Ah, I thought you'd done this one Bob. That last bit past after Fealar Lodge certainly hurts, coming so near the end. Makes me wonder if starting and finishing in Aviemore would be a better idea.Delete
I guess I should consider another route now (maybe next year). Wales or N England???
Missed out the Burn of Brown - got an email when in Aviemore to say it was impassable, then my front brake pads wore out on the way into Braemar so just headed down the Tilt.Delete
Stuart Rider's running both the YD200 and YD300 again next year ...
Colin, have you done the Borders 350. I did it last year in glorious weather and it was a cracking route. Would be pretty hard in bad weather!!Delete
No Howard. Not really looked too hard at that one. Might add it to my "to do" list, though I'd really much prefer to ride stuff that means I get to pedal rather than push!Delete
Inspiring and great photos :)ReplyDelete
Really inspiring stuff. I wonder if I could...ReplyDelete
Of course you could!!! A few longer days riding, the right selection of kit and a decent weather window..... You probably know all the tracks already.Delete
If I can help at all, let me know (just don't expect me to ride it with you :-) )
Thanks for the great write up, when you work out what is affecting your eating, please let me know and I will, too.ReplyDelete
Thanks Chris. I've wondered in the past whether I was also too dehydrated to eat properly but I've been much more on top of that recently. Maybe I just have to concentrate on the small/often principle. FWIW, I've been making up for it since!Delete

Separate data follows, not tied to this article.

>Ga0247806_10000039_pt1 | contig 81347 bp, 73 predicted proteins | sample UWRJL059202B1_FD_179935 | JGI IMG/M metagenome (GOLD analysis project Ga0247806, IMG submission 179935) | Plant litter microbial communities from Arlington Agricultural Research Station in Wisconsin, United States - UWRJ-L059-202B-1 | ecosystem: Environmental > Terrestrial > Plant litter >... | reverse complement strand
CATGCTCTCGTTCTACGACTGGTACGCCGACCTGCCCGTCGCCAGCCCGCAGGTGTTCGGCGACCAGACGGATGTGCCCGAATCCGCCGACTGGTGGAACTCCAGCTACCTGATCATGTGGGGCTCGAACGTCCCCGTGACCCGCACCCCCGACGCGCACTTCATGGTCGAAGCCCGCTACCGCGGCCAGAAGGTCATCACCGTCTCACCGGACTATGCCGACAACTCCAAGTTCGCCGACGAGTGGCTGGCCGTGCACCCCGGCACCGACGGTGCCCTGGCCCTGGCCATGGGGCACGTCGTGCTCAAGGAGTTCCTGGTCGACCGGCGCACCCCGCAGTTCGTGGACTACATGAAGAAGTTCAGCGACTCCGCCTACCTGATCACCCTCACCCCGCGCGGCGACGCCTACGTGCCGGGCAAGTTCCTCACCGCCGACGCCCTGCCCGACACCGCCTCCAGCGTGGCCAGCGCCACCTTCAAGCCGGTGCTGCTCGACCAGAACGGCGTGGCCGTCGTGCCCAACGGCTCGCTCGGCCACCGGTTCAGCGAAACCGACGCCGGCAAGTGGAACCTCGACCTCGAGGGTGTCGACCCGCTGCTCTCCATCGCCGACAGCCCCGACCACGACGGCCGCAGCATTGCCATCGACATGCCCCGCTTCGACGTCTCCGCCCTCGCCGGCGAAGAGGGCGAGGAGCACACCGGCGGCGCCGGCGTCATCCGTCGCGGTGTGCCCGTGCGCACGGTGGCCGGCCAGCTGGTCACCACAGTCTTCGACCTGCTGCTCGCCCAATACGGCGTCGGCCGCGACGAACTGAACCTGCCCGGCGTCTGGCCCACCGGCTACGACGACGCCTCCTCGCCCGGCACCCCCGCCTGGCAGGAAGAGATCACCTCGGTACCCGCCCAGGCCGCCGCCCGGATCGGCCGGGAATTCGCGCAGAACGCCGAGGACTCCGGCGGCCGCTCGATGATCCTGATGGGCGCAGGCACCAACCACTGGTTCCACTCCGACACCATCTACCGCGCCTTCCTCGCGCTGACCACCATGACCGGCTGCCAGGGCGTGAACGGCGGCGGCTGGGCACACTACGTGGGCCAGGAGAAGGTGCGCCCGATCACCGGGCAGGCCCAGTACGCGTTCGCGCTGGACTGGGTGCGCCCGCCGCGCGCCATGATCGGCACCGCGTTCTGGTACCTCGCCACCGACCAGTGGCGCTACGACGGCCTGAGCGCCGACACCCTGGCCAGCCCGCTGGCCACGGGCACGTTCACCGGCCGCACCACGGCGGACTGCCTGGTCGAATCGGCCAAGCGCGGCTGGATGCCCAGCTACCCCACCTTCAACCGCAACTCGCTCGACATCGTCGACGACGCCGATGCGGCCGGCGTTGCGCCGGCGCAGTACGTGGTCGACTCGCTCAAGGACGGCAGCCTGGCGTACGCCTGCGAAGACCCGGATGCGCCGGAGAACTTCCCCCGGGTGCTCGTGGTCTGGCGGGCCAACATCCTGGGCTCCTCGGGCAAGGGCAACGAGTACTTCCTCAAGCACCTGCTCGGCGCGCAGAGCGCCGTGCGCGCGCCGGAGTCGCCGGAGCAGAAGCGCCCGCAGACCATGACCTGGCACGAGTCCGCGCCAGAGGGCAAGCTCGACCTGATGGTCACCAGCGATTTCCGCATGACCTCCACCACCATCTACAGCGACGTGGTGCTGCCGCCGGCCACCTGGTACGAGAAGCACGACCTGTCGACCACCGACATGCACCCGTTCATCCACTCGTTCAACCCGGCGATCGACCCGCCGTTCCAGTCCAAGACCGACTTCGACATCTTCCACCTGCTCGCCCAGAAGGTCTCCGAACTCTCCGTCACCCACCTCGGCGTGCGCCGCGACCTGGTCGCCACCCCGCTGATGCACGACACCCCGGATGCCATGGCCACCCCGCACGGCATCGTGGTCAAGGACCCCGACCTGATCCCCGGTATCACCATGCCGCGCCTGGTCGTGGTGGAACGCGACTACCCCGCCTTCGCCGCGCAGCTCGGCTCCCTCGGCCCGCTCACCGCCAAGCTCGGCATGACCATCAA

It is interesting that you too have been thinking about dehydration. I tend to ration water out to make it last and of course I end up with surplus. A bit like those gels that I always carry but never use, just in case...Delete
Good effort Colin and particular congrats bagging good weather and low rivers this year!ReplyDelete
Aye - more luck than judgement. That just happened to be my next opportunity and the planets aligned!Delete
Great write up Colin, what a difference a week makes! A few days after my failed attempt I was in Germany with my wife cycling along the Elbe. Pan flat for 350 miles with lots of beer and cake. 2 hours of rain the whole time. Water levels were so low that some of the ferries couldn't run! Somewhat easier than the CL!ReplyDelete
Your pictures look great as like you say you can't see the wind. I remember struggling up Glen Avon into a headwind on several occasions - brutal! Well done for going sub-40. Cracking achievement :-).
Hope to catch up again sometime,
P.S. It is amazing how quickly the rivers went down - I easily got across the Fords of Avon dryshod on the Sunday and the Geldie was almost rideable by the time I got to it.
Thanks Howard. Yeah, unbelievable to cycle across the river at Gaick Lodge without a care in the world!Delete
Oh - I got your email about our joint friend. Small world indeed.
Well done saw this a while back and forgot to comment. Under 40 hours must feel goodReplyDelete